To the editor:
As Newburyporters who frequent Moseley Woods are painfully aware, the city has elected to block vehicular access to the park during the colder months. This practice started sometime after improvements were made in 2004 to the access road at the intersection of Merrimack Street, Spofford Street, and Moseley Avenue.
Since that time, the city has claimed the park is officially open and encouraged people to park on the street. From my observation, usage of the park has increased significantly over the past few years. Dog walkers, children using the playground, football games, picnics, bird and eagle watchers, hikers- all great uses of a wonderful public resource on the banks of the Merrimack. This is precisely what Charles Moseley had in mind when he donated the land to the city back in the 1920s.
The rationale for the closure is presumably the cost of snow plowing. Yet gate closure is random and not correlated with the presence of snow cover. Several frequent users of the park, including me, have tried to get a reasonable explanation of the policy from the city. What we have heard in return is a lot of finger pointing; the Moseley woods commission, the parks commission, the city council, the mayor, the DPS head- all seem to think the other has the responsibility. The parks commission has agreed to talk about the issue at their February meeting. City Councilor Ari Herzog has acknowledged the issue on his Facebook page.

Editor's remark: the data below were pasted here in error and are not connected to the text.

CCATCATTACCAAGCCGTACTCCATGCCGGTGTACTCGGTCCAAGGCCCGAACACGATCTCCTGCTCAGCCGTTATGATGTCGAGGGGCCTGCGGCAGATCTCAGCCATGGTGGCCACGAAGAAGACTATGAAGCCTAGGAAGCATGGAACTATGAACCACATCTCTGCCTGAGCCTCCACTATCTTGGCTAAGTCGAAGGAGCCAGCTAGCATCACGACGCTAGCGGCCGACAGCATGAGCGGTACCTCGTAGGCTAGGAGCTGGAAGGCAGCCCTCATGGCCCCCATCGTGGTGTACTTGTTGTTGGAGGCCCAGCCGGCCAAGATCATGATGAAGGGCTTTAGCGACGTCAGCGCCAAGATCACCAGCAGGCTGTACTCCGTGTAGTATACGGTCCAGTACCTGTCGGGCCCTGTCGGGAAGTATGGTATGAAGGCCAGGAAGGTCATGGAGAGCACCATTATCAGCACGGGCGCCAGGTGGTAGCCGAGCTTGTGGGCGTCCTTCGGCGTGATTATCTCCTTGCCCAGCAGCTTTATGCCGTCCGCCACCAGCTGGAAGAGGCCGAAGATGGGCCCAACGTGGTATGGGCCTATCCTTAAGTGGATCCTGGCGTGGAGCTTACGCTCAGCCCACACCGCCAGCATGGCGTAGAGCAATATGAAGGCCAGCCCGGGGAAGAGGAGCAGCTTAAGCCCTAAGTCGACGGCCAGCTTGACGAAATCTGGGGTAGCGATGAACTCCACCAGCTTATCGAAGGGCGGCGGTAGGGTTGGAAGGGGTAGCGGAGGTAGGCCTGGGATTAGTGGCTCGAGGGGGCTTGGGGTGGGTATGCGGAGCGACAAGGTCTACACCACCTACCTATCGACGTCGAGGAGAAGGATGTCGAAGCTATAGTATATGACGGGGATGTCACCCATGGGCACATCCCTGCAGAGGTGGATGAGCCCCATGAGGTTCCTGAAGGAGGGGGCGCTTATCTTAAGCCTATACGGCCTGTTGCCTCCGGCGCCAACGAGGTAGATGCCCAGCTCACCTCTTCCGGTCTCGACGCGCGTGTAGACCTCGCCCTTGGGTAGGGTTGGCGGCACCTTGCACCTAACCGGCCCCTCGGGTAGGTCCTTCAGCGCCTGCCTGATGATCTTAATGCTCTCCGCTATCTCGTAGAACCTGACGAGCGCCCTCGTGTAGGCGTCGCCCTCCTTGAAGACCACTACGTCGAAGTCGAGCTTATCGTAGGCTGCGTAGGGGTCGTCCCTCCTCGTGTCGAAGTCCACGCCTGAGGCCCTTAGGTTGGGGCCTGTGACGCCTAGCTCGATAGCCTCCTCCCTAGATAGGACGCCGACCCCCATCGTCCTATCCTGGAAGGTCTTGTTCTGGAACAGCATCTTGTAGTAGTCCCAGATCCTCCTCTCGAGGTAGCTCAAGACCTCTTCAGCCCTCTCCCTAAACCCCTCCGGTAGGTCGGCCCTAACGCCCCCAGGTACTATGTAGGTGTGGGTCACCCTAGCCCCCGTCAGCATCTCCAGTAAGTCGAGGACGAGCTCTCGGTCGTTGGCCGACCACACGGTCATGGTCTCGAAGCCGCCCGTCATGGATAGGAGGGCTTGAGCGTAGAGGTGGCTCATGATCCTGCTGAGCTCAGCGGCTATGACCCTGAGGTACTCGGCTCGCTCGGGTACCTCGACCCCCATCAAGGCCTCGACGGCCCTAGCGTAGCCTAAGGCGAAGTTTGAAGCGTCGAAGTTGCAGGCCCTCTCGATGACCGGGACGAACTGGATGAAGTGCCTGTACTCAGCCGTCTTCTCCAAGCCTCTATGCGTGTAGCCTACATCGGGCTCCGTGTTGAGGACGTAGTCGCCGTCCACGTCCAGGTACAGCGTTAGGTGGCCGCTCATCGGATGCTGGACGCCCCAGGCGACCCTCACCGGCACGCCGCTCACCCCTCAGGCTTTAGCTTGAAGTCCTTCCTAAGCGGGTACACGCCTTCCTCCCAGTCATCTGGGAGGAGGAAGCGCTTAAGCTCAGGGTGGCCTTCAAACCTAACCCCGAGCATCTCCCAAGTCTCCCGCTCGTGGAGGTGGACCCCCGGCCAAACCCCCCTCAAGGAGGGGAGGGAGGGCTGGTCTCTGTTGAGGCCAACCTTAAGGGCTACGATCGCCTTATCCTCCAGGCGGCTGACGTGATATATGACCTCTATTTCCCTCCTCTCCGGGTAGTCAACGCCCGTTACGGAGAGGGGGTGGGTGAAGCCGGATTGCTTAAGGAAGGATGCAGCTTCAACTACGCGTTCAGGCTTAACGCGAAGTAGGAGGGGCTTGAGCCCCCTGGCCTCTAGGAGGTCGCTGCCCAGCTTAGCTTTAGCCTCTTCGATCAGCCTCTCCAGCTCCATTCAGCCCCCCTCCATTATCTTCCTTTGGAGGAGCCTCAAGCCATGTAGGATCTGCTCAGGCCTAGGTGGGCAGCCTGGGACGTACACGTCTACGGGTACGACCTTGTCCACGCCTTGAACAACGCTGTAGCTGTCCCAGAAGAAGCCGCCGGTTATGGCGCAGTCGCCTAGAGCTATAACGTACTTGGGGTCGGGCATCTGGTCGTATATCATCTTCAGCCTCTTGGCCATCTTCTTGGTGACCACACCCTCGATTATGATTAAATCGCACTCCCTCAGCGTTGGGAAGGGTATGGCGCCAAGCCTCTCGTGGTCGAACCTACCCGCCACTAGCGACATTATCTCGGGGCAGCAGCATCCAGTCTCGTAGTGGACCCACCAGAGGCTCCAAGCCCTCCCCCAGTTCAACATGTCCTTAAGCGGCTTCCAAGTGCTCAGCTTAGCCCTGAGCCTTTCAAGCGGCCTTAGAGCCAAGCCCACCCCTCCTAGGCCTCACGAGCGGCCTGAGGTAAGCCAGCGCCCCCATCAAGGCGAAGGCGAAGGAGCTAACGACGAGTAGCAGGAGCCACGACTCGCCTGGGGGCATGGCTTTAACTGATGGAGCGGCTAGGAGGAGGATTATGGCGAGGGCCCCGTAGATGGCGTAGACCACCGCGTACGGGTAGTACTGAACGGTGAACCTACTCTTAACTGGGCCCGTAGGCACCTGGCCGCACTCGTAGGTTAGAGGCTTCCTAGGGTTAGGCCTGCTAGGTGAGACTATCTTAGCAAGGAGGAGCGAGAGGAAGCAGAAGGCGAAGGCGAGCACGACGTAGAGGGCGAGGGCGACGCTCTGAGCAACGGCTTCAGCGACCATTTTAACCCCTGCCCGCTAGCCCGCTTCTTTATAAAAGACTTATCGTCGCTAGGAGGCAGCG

This is about access to a public asset. The park belongs to taxpayers and we deserve to safely access it. Worse, telling people to park on a busy street leaves the city open to liability in the event of an accident on Ferry Road or Spofford Street. Both are busy spots and both have a long record of crashes. In 2003, Trista Zinck was killed and her friend, Neil Bornstein, was badly injured by a drunk driver at the very spot where people are now parking and walking in the road to access Moseley Woods.
The cost of a few passes of a plow during a few winter storms is minuscule in comparison to the cost of death, serious injury, property damage and lawsuit with which the city is now gambling.